Barbara Kingsolver’s The Bean Trees would be another excellent addition to the high school classroom. The main character is young and she ends up having to make some hard and, some might argue, morally ambiguous choices. Or read The Prodigal Summer and tie it to discussions of farming or the environmental movement or biology.

Also, believe it or not, William Shakespeare did actually write a few comedies. In fact, if you divide his work up into tragedies, histories, and comedies, most of what he wrote were comedies. Yet far too many students graduate without having read any. I’m woefully behind on my classic comedic reading, but I think A Midsummer’s Night Dream is a worthwhile addition to the curriculum. (And, no, I’m not suggesting we boot Macbeth or Hamlet off the list, although I’d probably not fuss as much about Julius Caesar.)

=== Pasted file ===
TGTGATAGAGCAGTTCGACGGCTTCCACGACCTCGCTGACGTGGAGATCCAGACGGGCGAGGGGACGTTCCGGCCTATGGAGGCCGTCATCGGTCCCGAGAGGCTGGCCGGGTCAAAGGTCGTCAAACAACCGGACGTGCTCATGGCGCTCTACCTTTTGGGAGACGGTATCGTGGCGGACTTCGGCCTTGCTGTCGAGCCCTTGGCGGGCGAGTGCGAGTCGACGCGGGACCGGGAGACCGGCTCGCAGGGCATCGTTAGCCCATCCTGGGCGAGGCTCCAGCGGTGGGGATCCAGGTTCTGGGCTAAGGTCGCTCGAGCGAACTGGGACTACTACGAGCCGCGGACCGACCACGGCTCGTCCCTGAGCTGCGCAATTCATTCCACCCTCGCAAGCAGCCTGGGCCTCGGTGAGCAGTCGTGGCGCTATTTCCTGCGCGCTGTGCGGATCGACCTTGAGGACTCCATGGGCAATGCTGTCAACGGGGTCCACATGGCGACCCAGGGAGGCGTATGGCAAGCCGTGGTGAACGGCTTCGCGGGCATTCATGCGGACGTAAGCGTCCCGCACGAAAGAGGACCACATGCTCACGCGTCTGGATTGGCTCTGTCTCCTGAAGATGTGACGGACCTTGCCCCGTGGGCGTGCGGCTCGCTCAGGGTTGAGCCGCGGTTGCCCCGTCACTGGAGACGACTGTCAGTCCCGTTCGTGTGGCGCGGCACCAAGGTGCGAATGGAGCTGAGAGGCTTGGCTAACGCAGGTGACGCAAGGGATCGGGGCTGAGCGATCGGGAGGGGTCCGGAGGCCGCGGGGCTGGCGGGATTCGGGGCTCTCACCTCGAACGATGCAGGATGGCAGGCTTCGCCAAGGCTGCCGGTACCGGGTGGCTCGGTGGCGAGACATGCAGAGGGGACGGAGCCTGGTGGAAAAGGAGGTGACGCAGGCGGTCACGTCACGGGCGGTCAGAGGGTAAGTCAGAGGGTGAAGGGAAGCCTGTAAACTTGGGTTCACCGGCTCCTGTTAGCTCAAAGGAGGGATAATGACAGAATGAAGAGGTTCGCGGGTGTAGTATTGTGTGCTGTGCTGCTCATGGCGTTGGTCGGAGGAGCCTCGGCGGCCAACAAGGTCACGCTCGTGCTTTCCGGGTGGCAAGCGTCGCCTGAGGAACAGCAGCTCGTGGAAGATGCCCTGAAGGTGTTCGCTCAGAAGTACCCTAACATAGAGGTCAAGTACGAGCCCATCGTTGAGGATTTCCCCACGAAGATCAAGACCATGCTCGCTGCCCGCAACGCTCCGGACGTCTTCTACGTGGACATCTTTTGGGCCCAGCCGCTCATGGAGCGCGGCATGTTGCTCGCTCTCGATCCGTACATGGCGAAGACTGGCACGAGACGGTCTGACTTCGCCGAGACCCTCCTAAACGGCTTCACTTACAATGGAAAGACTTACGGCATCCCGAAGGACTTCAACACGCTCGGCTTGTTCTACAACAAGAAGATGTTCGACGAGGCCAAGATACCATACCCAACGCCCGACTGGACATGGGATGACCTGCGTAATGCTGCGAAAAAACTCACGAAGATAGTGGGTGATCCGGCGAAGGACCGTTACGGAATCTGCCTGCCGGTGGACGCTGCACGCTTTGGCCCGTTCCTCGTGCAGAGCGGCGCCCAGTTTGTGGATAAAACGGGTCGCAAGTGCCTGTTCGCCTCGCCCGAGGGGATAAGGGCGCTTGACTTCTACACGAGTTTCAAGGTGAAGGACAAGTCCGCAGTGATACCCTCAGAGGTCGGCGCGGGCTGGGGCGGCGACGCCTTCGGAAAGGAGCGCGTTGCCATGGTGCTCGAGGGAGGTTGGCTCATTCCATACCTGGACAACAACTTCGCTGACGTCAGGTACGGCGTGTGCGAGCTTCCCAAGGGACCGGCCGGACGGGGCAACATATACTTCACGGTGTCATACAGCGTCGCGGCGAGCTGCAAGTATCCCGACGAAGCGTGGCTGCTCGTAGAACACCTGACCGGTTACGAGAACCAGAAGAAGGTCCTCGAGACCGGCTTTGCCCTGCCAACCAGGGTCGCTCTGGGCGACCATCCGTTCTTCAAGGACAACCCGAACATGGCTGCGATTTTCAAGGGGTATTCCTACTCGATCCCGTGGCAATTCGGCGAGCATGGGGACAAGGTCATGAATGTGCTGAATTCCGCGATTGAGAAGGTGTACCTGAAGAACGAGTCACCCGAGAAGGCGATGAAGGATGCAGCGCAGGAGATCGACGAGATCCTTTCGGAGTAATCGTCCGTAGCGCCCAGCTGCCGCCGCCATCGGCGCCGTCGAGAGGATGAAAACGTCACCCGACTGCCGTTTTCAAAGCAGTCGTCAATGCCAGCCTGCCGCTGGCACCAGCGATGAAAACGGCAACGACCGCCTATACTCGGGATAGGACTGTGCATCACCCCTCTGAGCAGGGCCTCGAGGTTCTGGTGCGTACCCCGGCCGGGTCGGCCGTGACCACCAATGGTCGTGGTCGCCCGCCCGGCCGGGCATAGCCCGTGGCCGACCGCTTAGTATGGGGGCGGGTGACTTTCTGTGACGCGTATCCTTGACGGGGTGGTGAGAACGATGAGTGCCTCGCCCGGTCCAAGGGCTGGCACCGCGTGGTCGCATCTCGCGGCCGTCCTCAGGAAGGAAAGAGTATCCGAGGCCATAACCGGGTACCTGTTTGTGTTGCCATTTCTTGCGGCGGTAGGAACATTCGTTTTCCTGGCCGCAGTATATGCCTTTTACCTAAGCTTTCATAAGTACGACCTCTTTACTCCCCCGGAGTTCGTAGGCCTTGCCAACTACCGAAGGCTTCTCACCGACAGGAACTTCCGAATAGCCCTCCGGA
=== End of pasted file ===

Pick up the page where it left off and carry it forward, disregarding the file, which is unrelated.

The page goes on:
There are lots of great books out there. Those of us who are readers know this. Some great books are destined to be classics; others will flame brightly for a set period of time and then sputter into near-oblivion. It is worth it for teachers to remember that there are many well-written books penned after 1970 (I was going to make it 1950, but then I remembered that many teachers do assign Catcher in the Rye, which I adored as a rebellious, mouthy teen, but which may seem dated to today’s youth).